Prior to the release of the aforementioned O.J.: Made in America, The Two Escobars was at the top of my list of all-time favorite 30 for 30 docs. That’s because it shows the strange relationship between Colombian druglord, Pablo Escoabar, and the country’s captain on the 1994 World Cup soccer team, Andres Escobar, documenting how the nation’s cocaine business influenced the sport of soccer.
Showing how pro athletes spent millions of dollars after signing huge contracts, Broke shows the reality of giving young people lots and lots of money. This 30 for 30 tells sad tails of former All-Stars in a number of different sports losing it all because of poor business decision or, frankly, having the inability to tell people no.
Celtics/Lakers: Best of Enemies
It’s one of the best rivalries in NBA history, if not the best, so, even if you’re not a Los Angeles Lakers or Boston Celtics fan, the three-part 30 for 30 showcasing the bad blood between these two teams is a must-see. Whether it was the flashiness of the Lakers or the more reserved approach of the Celtics, the two franchises — who have combined for 33 total NBA titles — are much more similar than they might want to admit.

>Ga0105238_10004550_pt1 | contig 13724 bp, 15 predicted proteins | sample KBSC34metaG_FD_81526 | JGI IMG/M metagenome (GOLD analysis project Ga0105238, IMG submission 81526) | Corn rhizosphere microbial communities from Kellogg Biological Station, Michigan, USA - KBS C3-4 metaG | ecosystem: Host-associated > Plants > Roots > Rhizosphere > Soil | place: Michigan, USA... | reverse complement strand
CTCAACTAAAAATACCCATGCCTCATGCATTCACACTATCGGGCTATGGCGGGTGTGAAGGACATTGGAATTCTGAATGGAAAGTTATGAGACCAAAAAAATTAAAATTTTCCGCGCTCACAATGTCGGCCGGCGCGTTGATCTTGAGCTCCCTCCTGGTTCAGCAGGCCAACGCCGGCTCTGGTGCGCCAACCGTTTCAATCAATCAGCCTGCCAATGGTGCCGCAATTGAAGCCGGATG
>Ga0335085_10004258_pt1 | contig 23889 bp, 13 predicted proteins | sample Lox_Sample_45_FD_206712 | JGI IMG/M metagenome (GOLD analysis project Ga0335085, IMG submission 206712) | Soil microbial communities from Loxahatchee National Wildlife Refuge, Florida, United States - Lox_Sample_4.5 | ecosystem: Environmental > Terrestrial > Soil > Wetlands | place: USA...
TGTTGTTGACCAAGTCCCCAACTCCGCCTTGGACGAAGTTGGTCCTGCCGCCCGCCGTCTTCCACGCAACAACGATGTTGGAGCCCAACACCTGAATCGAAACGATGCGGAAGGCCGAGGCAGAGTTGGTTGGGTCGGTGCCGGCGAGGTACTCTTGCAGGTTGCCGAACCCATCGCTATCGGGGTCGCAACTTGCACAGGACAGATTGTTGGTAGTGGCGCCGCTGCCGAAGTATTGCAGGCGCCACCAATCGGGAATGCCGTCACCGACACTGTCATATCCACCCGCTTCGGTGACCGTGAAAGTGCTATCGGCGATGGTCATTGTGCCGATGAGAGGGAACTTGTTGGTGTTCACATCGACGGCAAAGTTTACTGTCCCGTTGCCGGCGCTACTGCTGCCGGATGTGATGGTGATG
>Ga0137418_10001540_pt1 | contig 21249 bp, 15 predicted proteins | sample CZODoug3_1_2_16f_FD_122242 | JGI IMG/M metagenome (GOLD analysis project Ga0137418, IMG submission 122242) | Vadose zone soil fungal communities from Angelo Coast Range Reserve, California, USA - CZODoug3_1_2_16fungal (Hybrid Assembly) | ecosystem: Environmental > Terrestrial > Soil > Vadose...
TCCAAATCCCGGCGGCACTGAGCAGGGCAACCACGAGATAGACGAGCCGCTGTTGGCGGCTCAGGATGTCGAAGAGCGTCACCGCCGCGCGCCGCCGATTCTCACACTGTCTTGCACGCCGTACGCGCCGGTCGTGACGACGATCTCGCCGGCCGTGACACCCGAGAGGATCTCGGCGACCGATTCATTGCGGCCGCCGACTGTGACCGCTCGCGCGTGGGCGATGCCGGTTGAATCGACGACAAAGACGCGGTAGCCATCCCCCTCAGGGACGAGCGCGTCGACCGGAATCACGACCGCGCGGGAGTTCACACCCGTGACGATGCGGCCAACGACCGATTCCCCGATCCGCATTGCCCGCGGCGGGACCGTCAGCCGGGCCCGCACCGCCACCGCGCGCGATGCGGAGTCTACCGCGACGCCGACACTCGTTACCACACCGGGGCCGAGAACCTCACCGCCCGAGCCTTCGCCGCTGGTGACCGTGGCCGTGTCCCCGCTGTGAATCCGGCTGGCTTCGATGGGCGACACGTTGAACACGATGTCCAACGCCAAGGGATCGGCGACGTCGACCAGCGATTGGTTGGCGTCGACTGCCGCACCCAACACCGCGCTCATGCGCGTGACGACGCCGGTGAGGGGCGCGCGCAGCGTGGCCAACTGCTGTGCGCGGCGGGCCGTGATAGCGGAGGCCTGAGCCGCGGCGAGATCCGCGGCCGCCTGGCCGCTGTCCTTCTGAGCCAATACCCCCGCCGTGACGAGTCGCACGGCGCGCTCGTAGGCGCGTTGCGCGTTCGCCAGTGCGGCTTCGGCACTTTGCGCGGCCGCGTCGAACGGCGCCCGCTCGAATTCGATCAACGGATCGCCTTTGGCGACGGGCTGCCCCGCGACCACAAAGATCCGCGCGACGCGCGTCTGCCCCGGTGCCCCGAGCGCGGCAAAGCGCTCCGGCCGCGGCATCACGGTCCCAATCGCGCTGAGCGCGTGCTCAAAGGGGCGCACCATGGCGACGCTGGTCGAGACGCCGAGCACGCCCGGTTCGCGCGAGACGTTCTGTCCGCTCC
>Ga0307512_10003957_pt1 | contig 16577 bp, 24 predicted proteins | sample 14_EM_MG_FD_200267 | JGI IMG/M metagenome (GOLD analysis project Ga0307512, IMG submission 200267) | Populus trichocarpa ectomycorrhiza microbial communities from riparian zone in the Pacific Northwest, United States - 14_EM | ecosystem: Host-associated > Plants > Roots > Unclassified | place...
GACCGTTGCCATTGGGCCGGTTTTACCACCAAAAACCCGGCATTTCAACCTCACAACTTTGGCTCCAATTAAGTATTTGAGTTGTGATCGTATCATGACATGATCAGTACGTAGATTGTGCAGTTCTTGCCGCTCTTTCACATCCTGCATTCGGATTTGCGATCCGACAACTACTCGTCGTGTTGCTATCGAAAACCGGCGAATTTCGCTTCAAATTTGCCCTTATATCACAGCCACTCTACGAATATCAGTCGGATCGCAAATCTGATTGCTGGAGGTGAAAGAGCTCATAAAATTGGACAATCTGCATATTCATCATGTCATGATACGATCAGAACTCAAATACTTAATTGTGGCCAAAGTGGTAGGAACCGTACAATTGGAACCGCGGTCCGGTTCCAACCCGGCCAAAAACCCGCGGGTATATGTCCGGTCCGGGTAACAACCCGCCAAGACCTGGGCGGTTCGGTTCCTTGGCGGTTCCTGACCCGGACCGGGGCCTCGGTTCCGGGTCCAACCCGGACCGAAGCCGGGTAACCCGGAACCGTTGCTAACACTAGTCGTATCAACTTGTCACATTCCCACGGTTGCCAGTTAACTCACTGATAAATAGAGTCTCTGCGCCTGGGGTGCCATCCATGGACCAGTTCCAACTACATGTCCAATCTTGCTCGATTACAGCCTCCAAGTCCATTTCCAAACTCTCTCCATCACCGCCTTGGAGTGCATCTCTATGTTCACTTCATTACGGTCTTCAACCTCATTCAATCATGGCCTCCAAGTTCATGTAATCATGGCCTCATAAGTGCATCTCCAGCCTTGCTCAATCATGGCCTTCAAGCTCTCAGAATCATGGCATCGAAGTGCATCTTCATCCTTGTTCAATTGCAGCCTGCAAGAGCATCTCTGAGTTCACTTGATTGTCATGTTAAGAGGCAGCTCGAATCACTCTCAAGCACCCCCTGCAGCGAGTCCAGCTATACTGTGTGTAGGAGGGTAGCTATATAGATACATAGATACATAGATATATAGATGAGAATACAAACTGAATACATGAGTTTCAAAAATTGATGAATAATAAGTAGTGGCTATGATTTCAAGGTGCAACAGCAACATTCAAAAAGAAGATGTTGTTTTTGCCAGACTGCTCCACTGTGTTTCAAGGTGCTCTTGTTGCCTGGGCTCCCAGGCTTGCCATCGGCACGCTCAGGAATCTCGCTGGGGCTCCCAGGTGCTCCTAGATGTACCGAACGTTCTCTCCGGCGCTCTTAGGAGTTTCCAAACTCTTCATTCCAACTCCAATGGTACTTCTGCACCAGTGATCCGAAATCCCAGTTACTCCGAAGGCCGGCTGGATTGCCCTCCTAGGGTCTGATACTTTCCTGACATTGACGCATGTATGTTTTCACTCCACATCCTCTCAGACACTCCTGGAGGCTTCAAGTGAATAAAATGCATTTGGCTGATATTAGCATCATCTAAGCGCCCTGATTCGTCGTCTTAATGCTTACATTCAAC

Brash, cocky, wild and winners, The U documents what life was like as a Miami Hurricane football player during the heydays of the ’80s and ’90s. Winning multiple national titles during that time period, players were known for having more than just swagger — even once showing up to a bowl game in Army fatigues — but also pushing the limits between excessive partying. They were the kings of South Beach, and the stories are wild.
You don’t need to be a Cleveland sports fan to enjoy the 30 for 30 documentary Believeland. As someone who grew up a Cleveland sports fan, though, I can tell you that this is one that hits home, showing all the pitfalls of my favorite franchises over the past century or so. Thankfully, we had LeBron James end a title drought by delivering the city an NBA championship in 2016, which made for a cool alternate ending to this documentary from the original one that aired.